When an automotive manufacturer produces a new automobile, the first vehicle in the assembly process is labeled “Job 1.” Paul the Apostle made a similar designation earlier in 1 Timothy chapter one when he identified the presence of false teachers within the church at Ephesus. For Timothy, the first order of business in Ephesus involved dealing with the heretical teaching that had found its way into the church.
Here now in 1 Timothy chapter two, Paul will instruct Timothy in the proper way to build upon Job 1…
“Therefore I exhort first of all that supplications, prayers, intercessions, and giving of thanks be made for all men, for kings and all who are in authority, that we may lead a quiet and peaceable life in all godliness and reverence” (1 Timothy 2:1-2).
The next step in that process involved prayer. In fact, the need for prayer was so critical that Paul considered it to be something of primary importance. However, Paul did not seek to limit his prayers to church-related matters. Instead, he included governmental leaders in his focus of attention.
Before we consider the elements of prayer within this passage, we should pause to consider these verses in light of the political environment of that era. The Roman Empire controlled most of the known world in the latter half of the first century and implemented several policies that impacted spiritual observances during that era…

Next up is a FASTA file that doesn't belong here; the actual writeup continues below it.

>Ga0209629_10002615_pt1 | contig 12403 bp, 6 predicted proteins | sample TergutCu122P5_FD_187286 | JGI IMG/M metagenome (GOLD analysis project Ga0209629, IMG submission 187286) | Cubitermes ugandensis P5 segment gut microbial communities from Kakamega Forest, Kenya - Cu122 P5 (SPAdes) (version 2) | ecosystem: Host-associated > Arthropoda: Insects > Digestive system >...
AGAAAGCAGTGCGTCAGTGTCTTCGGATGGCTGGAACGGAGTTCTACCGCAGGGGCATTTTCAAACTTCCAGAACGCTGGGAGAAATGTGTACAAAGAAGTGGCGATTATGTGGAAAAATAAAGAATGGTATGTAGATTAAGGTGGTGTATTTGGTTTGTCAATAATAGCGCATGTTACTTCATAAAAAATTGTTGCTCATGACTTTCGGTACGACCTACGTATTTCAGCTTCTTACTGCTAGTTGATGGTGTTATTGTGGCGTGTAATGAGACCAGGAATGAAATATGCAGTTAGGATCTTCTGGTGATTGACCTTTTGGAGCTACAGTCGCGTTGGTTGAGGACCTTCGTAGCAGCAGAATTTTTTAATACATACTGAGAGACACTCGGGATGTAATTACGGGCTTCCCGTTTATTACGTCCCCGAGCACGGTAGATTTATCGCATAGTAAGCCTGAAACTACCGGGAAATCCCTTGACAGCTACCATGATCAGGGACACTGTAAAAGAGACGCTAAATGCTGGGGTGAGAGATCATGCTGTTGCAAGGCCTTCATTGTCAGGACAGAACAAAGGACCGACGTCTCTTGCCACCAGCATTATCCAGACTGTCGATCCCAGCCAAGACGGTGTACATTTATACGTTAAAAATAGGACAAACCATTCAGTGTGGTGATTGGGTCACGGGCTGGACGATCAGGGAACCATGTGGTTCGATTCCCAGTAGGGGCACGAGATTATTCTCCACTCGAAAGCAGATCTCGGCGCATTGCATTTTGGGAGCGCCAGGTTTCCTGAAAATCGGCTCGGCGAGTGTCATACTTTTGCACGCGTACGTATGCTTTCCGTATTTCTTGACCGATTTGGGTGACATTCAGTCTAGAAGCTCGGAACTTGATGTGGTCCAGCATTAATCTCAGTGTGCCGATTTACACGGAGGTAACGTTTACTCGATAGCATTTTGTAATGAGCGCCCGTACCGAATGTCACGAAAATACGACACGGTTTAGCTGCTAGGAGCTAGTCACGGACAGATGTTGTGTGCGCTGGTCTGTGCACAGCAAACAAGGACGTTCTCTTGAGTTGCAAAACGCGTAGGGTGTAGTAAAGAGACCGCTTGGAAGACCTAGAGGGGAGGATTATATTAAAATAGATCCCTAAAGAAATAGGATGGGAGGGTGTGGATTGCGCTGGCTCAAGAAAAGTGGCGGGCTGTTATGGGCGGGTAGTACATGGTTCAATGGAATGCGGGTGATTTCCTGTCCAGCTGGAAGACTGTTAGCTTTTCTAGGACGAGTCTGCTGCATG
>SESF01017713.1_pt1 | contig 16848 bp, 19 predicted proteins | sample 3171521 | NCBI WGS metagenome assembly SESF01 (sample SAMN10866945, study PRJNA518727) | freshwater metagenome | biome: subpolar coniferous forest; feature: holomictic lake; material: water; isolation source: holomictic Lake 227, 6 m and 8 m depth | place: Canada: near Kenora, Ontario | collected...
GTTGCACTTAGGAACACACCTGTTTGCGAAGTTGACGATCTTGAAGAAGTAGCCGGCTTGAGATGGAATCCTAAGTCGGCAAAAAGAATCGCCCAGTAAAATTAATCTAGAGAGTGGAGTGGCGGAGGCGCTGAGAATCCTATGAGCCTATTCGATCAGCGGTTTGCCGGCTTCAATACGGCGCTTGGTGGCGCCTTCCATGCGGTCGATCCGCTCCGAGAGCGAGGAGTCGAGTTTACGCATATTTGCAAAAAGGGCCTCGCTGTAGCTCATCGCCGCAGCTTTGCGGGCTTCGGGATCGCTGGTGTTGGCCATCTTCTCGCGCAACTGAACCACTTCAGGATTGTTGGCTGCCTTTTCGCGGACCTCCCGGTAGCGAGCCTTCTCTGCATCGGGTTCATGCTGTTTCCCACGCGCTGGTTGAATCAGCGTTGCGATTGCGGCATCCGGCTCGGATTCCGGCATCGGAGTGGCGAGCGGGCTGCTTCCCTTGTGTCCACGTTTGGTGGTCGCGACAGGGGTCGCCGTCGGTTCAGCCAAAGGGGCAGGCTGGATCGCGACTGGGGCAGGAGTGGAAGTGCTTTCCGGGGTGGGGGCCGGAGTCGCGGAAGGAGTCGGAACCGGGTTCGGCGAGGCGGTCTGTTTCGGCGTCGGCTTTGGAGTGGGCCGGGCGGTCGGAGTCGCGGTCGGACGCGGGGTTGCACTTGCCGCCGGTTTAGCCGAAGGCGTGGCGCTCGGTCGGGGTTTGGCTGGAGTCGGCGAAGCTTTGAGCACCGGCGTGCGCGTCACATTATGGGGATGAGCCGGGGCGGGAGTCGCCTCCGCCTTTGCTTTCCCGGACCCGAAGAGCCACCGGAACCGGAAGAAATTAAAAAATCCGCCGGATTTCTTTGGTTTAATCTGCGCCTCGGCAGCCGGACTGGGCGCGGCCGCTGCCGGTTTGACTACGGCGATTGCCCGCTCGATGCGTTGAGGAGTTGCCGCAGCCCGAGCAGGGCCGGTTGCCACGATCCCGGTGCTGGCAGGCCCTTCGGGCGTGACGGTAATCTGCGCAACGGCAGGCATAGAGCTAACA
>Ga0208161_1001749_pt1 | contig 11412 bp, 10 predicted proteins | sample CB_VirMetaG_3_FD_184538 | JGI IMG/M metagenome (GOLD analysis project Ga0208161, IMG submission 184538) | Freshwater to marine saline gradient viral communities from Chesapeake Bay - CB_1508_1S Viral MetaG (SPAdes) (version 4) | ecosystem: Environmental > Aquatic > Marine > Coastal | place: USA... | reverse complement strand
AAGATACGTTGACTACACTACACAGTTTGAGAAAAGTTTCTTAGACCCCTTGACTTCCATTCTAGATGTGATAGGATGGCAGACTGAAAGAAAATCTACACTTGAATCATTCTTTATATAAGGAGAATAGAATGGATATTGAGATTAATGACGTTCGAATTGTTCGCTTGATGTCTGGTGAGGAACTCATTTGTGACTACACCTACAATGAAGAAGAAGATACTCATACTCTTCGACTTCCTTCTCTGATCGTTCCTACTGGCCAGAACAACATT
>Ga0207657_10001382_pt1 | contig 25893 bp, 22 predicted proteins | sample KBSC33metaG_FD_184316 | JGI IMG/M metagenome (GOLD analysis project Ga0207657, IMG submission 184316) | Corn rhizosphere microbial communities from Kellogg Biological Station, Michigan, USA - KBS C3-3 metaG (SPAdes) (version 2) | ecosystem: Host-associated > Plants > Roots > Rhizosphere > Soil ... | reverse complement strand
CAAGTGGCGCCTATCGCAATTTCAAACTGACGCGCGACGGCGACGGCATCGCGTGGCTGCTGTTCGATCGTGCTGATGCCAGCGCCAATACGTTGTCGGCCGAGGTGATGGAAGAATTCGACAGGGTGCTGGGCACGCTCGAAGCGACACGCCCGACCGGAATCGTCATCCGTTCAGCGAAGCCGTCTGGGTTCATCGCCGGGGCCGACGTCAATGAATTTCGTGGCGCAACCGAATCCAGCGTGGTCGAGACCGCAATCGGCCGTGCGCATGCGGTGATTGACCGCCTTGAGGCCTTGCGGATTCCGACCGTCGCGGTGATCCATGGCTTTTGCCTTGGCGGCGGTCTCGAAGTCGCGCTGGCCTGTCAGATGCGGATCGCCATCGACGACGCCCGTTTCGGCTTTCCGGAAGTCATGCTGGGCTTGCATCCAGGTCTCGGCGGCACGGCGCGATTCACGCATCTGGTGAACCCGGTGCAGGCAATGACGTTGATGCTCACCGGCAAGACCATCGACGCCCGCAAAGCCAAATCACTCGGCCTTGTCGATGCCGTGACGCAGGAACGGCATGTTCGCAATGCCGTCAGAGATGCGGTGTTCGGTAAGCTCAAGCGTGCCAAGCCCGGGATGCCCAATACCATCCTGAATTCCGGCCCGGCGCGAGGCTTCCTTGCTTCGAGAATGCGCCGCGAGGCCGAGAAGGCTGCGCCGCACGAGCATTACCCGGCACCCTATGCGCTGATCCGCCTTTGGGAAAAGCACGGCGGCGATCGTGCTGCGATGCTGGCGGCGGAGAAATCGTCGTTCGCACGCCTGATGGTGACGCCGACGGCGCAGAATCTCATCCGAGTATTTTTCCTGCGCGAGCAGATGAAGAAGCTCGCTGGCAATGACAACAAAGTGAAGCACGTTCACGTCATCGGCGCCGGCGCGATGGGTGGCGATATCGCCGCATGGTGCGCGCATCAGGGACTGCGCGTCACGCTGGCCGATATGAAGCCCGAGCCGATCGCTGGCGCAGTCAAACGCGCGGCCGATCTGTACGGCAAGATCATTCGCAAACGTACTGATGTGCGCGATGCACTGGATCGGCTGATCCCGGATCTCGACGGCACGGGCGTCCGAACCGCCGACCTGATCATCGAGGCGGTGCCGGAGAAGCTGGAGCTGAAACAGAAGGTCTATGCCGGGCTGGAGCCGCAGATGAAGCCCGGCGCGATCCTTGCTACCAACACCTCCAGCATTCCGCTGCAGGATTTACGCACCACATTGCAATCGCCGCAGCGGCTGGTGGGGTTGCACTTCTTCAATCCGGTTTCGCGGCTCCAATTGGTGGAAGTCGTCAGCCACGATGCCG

“The Romans permitted subject peoples to worship their own gods, but they had to show their loyalty to Rome by also worshiping the goddess Roma and the spirit of the emperor. Because Jewish people worshiped one God to the exclusion of all others, Rome allowed them to pray and sacrifice for the emperor’s health without praying and sacrificing to him. Prayers were offered for him regularly in the synagogues, showing the loyalty of these Jewish institutions to the Roman state.
When the Zealots decided to throw off the Roman yoke ‘for God,’ however, they abolished the sacrifices in the temple. This act in A.D. 66 constituted a virtual declaration of war against Rome, several years after Paul wrote this letter. Christian public prayers for the emperor and provincial and local officials showed Christians as good citizens of the society in which they lived (Jer_29:7). Paul’s motive is more than keeping peace (1Ti_2:2); it is also to proclaim the gospel (Rom_2:3-4).” (1)
We’ll return to this subject again in an upcoming study. For now, we can say that 1 Timothy 2:1-2 reminds us to pray for modern-day governmental authorities, especially those who may be indifferent, averse, or openly hostile to Christianity.
(1) Craig S. Keener, The IVP Bible Background Commentary [1 Timothy 2:1-4]
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